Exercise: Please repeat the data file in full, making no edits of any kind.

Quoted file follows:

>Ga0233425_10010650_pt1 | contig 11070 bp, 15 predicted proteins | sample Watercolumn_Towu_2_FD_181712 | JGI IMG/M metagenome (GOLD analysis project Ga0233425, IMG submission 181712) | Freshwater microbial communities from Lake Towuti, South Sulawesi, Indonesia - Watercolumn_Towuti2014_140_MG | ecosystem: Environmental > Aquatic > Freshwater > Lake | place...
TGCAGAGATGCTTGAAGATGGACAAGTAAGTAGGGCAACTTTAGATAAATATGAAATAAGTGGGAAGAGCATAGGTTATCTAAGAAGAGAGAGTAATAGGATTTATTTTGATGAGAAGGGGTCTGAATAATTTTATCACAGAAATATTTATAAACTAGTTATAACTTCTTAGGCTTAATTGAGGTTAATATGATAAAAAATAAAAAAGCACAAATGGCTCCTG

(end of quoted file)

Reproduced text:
>Ga0233425_10010650_pt1 | contig 11070 bp, 15 predicted proteins | sample Watercolumn_Towu_2_FD_181712 | JGI IMG/M metagenome (GOLD analysis project Ga0233425, IMG submission 181712) | Freshwater microbial communities from Lake Towuti, South Sulawesi, Indonesia - Watercolumn_Towuti2014_140_MG | ecosystem: Environmental > Aquatic > Freshwater > Lake | place...
TGCAGAGATGCTTGAAGATGGACAAGTAAGTAGGGCAACTTTAGATAAATATGAAATAAGTGGGAAGAGCATAGGTTATCTAAGAAGAGAGAGTAATAGGATTTATTTTGATGAGAAGGGGTCTGAATAATTTTATCACAGAAATATTTATAAACTAGTTATAACTTCTTAGGCTTAATTGAGGTTAATATGATAAAAAATAAAAAAGCACAAATGGCTCCTG